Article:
Leaders of 23 countries and the World Health Organization on Tuesday backed an idea to create an international treaty that would help the world deal with future health emergencies like the coronavirus pandemic now ravaging the globe.

The idea of such a treaty, which would ensure universal and equitable access to vaccines, medicines and diagnostics for pandemics, was floated by the chairman of European Union leaders Charles Michel at a G-20 summit last November.

On Tuesday it got the formal backing of the leaders of Fiji, Portugal, Romania, Britain, Rwanda, Kenya, France, Germany, Greece, Korea, Chile, Costa Rica, Albania, South Africa, Trinidad and Tobago, the Netherlands, Tunisia, Senegal, Spain, Norway, Serbia, Indonesia, Ukraine and the WHO.

“There will be other pandemics and other major health emergencies. No single government or multilateral agency can address this threat alone,” the leaders wrote in a joint opinion article in major newspapers.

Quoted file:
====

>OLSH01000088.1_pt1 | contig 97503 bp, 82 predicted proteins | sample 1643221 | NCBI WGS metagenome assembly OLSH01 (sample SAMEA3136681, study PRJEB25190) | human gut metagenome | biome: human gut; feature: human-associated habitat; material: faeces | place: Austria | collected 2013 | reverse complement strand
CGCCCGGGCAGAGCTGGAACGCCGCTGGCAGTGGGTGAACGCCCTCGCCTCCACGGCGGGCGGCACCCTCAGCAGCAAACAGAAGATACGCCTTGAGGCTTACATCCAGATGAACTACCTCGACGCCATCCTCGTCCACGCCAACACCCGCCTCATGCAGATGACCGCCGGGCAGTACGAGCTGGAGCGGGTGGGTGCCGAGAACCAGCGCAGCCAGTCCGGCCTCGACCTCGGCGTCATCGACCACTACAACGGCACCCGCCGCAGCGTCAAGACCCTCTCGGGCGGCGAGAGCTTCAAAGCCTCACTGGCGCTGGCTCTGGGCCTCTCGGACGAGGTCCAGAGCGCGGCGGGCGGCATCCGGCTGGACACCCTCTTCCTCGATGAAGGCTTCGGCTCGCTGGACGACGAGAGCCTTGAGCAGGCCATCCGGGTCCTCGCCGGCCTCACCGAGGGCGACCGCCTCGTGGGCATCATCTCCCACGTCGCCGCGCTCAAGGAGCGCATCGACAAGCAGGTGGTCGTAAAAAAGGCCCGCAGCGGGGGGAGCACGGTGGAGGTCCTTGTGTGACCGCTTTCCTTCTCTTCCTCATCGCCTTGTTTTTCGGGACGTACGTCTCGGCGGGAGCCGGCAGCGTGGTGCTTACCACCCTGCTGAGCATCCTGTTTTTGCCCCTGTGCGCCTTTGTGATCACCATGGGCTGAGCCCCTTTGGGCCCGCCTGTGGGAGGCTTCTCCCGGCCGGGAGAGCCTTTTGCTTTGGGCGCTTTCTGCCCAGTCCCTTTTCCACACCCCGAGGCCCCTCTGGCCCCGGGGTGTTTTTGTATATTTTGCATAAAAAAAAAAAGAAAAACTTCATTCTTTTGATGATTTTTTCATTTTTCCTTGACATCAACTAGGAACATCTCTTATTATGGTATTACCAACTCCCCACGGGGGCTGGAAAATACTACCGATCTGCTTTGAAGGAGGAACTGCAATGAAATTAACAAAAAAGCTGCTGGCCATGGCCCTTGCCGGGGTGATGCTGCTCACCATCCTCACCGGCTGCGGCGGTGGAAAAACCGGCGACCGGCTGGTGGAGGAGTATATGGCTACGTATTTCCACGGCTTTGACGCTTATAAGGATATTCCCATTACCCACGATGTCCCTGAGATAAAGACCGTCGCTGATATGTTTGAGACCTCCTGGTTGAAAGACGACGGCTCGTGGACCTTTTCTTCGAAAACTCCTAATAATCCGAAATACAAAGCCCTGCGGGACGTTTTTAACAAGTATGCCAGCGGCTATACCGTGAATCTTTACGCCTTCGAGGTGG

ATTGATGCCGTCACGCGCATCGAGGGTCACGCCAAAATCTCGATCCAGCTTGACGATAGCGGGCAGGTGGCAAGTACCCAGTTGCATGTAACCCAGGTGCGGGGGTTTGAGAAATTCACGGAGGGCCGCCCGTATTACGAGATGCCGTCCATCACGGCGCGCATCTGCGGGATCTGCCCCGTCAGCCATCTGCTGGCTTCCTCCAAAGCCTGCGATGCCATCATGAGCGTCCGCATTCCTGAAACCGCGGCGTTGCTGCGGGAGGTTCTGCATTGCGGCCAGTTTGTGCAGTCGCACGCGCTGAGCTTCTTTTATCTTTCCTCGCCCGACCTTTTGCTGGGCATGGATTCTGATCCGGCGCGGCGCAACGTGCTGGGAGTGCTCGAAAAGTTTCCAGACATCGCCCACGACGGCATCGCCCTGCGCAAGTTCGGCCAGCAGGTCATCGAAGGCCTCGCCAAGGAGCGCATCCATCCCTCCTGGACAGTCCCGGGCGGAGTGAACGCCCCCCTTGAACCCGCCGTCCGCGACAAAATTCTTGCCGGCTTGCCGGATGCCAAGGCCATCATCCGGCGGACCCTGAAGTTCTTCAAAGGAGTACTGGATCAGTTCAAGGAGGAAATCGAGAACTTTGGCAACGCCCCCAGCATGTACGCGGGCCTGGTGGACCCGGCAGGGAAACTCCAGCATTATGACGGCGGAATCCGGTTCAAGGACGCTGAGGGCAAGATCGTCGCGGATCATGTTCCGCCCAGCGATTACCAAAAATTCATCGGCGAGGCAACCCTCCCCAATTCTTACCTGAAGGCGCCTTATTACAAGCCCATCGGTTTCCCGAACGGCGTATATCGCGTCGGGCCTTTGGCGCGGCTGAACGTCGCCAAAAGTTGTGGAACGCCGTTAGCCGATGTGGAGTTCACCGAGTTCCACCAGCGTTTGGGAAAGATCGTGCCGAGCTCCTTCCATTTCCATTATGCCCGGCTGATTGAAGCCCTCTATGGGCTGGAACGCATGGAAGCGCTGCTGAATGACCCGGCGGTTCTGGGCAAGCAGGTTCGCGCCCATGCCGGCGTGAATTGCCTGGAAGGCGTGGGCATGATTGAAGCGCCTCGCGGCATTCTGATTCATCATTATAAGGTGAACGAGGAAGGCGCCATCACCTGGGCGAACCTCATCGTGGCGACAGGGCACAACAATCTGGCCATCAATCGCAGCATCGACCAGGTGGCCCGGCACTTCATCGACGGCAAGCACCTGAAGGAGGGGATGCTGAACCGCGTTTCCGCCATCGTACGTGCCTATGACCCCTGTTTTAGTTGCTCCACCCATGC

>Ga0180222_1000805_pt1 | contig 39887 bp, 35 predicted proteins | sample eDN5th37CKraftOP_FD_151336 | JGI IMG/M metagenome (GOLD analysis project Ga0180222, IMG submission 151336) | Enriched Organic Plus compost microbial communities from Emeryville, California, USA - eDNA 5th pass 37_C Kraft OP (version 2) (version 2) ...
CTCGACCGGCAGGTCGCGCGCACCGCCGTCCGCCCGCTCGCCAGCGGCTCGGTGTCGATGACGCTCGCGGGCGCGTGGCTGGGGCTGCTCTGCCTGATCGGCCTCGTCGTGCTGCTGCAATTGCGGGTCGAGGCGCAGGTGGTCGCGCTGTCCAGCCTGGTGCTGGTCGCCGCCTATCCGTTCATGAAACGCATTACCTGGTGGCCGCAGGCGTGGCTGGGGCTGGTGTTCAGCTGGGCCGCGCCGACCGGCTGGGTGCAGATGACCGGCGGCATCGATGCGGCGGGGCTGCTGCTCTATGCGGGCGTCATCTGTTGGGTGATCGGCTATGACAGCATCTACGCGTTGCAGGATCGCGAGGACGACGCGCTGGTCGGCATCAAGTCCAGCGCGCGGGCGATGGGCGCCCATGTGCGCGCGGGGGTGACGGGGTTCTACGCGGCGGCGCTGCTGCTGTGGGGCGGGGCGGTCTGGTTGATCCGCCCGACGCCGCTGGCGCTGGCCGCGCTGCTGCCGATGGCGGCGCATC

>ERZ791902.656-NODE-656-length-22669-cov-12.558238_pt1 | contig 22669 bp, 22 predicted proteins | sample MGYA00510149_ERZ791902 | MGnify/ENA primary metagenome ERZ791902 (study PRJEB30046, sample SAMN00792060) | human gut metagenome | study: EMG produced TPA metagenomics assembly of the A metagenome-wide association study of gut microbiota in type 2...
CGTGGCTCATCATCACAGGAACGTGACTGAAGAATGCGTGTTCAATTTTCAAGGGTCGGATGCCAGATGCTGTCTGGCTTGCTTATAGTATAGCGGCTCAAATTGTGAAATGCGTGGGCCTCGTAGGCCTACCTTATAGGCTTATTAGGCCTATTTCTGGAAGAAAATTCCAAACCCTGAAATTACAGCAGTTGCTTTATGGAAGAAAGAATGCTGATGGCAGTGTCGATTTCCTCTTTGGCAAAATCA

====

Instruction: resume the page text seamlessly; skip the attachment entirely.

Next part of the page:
“We believe that nations should work together towards a new international treaty for pandemic preparedness and response,” they said.

The main goal of such a treaty would be to strengthen the world’s resilience to future pandemics through better alert systems, data sharing, research and the production and distribution of vaccines, medicines, diagnostics and personal protective equipment, they said.

The treaty would also state that the health of humans, animals and the planet are all connected and should lead to shared responsibility, transparency and cooperation globally.

“We are convinced that it is our responsibility, as leaders of nations and international institutions, to ensure that the world learns the lessons of the COVID-19 pandemic,” the leaders wrote.

The United States and China have reacted positively to the idea, WHO Director-General Tedros Adhanom Ghebreyesus said on Tuesday.

Tedros Adhanom Ghebreyesus, Director General of the World Health Organization, speaks in Geneva in January 2021.Christopher Black/WHO / Reuters

The WHO chief said that discussions to date had been more on an “opt-in” basis, although regional representatives had been invited.

“When the discussion on the pandemic starts, all member states will be represented,” he said.

“From the discussions we had, during member states’ sessions, the comment from member states, including the U.S. and China, was actually positive and we hope future engagement will bring (in) all countries.”

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